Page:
William Shakespeare's Much Ado About Nothing

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William Shakespeare's Much Ado About Nothing

Much Ado About Nothing is clearly a classic comedy; lots of wit, puns,

a group of stupid characters (Dogberry and the Watch) and although

there are complications during the middle Acts, everything turns out

right in the end.

The first scene contains a lot of witty jokes and uses puns to show

that right from the start of the play it is a comedy.

Messenger: 'And a good soldier too, lady.'

Beatrice: 'And a good soldier to a lady.'

Beatrice and Benedick appear to have a 'teasing relationship'. They

are both very witty characters and are often making jokes of each

other.

Beatrice: 'I pray you, is Signor Mountanto returned from the wars, or

no?'

The word montant is a fencing term and she implies that Benedick lives

for fencing and not real fighting in a battle. She is mocking Benedick

and confusing the messenger, as of course, there isn't really anyone

called Signor Mountanto.

Beatrice: 'But how many hath he killed? For I promised to eat all of

his killing.'

Again she is mocking Benedick as she is confident that Benedick will

not have killed anyone and therefore she will not have to eat anyone.

When Benedick enters, the mocking continues and it amuses others that

watch.

Benedick: 'Well you are a rare parrot-teacher.'

Beatrice: 'A bird of my tongue is better than a beast of yours.'

Benedick is teasing Beatrice by saying that she would be good parrot

teacher as she talks so much she would give a parrot something to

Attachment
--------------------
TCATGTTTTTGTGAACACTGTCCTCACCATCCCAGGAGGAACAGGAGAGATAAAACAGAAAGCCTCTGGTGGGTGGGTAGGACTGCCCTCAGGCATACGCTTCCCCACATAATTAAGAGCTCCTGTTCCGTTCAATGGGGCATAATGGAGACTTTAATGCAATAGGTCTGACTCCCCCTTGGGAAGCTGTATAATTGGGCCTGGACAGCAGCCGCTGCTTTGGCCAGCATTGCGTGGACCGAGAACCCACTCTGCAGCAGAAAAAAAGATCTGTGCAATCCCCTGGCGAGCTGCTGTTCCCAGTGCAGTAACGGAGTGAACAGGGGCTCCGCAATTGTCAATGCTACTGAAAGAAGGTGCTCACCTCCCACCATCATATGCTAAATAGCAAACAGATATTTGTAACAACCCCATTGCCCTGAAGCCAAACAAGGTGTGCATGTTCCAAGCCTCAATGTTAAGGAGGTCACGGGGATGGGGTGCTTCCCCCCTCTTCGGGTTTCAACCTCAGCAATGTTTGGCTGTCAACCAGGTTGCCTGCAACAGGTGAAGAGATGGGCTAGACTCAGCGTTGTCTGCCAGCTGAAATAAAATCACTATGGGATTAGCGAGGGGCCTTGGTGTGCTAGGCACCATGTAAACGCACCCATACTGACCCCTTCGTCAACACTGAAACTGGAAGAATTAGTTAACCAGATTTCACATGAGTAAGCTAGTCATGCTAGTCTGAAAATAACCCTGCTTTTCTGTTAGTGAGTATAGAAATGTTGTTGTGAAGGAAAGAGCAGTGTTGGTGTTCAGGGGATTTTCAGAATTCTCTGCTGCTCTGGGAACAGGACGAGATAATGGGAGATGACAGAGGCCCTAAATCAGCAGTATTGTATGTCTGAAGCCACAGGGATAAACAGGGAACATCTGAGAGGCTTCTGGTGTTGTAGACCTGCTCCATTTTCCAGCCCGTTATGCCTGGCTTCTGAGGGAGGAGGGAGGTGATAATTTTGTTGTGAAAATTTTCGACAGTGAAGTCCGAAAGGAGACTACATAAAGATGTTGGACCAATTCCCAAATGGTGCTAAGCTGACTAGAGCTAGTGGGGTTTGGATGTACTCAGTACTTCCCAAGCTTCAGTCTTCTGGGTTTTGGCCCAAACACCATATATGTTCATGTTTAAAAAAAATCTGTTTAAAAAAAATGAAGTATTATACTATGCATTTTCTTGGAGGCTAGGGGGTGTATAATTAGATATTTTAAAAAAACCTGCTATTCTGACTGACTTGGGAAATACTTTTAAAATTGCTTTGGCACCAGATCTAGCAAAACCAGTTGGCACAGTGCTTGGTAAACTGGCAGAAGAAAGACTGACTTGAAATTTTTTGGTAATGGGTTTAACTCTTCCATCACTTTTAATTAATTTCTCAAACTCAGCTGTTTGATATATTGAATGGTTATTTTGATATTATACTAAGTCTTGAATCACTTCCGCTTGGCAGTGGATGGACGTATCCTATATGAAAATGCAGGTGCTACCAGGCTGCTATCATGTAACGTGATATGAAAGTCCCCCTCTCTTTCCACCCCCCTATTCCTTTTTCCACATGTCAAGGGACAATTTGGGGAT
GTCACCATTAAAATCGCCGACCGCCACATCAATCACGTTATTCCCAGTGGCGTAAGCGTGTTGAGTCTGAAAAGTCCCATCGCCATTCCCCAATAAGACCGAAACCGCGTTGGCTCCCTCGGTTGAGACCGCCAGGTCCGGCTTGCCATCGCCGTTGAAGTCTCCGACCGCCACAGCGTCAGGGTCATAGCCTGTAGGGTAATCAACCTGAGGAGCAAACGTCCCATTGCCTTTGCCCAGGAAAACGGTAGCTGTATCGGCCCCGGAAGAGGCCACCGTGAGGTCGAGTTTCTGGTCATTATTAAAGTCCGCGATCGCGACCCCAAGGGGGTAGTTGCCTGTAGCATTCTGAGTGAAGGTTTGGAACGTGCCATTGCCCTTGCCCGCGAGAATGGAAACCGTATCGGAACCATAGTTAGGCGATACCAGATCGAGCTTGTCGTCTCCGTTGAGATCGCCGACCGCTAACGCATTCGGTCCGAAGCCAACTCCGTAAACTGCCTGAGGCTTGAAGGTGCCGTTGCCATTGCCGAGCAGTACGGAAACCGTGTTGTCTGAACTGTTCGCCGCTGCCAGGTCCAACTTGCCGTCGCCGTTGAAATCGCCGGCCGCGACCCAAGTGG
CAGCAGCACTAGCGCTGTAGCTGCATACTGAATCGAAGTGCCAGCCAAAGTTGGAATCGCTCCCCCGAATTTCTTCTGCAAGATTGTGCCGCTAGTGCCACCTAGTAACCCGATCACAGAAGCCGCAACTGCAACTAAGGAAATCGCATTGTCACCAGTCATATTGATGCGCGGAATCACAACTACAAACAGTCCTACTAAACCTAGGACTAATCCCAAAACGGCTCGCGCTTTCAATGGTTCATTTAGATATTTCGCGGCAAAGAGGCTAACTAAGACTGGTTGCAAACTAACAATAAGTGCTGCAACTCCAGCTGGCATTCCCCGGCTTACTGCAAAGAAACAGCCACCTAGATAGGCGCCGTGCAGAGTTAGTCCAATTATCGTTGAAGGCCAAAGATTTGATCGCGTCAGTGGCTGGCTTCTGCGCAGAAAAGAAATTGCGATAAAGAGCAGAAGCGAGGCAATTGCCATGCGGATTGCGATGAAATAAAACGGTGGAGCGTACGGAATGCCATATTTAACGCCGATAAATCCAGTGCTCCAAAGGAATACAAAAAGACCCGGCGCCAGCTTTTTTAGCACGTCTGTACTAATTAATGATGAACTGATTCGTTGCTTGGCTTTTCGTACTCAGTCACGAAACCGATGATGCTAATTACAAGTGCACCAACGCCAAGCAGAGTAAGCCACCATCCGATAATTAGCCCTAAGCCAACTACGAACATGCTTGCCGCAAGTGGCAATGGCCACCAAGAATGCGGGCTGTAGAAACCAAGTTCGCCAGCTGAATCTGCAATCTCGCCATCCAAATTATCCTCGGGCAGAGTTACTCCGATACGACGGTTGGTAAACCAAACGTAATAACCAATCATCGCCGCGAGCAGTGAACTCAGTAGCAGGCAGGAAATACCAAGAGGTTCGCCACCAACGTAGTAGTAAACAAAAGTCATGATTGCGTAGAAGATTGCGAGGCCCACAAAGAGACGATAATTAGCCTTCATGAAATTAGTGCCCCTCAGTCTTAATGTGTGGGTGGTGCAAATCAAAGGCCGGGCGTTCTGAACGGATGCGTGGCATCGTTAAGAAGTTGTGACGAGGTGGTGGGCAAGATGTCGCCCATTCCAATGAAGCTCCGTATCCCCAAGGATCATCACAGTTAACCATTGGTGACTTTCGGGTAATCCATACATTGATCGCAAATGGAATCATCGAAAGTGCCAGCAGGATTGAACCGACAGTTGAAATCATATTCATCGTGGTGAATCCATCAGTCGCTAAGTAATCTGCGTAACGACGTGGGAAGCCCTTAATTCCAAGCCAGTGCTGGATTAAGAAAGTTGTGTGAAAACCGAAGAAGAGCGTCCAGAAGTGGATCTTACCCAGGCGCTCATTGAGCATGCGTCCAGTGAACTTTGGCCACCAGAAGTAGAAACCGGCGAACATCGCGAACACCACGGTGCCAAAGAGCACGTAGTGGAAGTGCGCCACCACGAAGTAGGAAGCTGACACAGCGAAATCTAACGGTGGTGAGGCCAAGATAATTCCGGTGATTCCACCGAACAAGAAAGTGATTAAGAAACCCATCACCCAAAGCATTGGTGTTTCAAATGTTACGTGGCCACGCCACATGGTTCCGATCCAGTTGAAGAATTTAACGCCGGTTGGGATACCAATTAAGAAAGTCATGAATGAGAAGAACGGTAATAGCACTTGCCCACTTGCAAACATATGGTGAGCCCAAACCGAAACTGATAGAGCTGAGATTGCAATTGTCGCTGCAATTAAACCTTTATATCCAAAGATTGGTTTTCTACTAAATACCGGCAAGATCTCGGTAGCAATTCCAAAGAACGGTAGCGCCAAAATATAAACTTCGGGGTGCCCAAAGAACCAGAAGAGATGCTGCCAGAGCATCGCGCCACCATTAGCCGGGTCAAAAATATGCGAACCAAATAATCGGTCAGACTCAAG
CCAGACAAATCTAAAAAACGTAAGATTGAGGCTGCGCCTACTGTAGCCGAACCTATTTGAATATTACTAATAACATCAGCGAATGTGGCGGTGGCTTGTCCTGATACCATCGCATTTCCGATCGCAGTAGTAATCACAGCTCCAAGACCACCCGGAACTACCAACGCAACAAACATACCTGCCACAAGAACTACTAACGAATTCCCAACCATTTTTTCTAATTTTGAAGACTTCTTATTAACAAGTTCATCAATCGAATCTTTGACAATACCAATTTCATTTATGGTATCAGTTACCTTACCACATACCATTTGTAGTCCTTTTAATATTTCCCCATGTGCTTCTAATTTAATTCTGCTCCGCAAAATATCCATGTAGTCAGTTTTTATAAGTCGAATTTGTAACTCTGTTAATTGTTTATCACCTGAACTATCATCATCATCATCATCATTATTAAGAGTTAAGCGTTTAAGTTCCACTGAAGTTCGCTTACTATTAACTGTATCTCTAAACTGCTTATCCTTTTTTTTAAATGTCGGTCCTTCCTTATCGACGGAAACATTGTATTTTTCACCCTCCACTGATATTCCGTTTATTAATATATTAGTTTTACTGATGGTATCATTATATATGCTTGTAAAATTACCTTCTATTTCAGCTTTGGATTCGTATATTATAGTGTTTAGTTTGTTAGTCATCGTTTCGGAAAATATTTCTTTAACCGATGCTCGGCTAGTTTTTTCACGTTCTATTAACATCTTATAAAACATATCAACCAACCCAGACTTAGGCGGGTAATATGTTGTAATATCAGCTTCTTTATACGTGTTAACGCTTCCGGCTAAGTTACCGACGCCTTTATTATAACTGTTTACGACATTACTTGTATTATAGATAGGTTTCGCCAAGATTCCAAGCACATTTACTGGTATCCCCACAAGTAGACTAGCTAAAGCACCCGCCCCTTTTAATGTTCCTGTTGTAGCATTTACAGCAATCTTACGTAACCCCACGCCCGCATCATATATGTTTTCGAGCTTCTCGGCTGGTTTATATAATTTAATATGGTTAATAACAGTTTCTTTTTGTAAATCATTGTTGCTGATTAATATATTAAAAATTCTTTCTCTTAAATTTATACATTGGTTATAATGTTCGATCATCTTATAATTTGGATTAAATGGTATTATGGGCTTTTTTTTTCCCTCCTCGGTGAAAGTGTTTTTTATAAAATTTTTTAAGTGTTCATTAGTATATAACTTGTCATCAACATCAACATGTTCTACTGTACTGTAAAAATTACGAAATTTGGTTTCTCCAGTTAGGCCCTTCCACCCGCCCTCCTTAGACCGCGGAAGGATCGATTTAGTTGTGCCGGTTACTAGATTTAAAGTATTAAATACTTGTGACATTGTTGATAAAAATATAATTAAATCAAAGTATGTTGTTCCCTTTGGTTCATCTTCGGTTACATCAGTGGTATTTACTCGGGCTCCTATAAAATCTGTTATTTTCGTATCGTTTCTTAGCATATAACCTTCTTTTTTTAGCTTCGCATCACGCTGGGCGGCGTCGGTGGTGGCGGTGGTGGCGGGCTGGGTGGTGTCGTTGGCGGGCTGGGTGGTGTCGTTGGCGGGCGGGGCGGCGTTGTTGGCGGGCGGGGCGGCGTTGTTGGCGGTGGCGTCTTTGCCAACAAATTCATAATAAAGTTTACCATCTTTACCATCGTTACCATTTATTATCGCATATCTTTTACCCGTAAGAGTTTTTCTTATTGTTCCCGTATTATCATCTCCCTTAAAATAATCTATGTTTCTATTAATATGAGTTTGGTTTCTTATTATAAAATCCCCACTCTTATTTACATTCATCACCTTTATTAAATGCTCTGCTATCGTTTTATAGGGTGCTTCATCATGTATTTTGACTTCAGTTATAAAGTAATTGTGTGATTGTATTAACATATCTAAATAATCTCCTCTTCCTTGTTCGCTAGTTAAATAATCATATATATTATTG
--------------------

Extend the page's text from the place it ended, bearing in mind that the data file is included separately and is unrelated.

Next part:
mimic. But as always Beatrice has something to come back with.

In Act Two, at the masked ball, we again see the relationship between

Bea...

... middle of paper ...

... that none is left to

protest.'

The scene is very affectionate and we like what is happening between

Benedick and Beatrice. Benedick says he will do anything for Beatrice.

Benedick: 'Come, bid me do anything for thee.'

At this point the love scene is broken by the harsh words that then

come from Beatrice's mouth.

Beatrice: 'Kill Claudio.'

The alliteration of the harsh 'k' sound makes the words even more

severe. Also, the sharpness of the words and the fact that the

sentence is so short makes them stand out and has a great effect

especially in the middle of a love scene.

In conclusion, I think much of the play is filled with comical scenes

and it is very amusing but we mustn't forget that there are some dark

undertones which add great effect and help to make it a play of such

wonderful contrasts.
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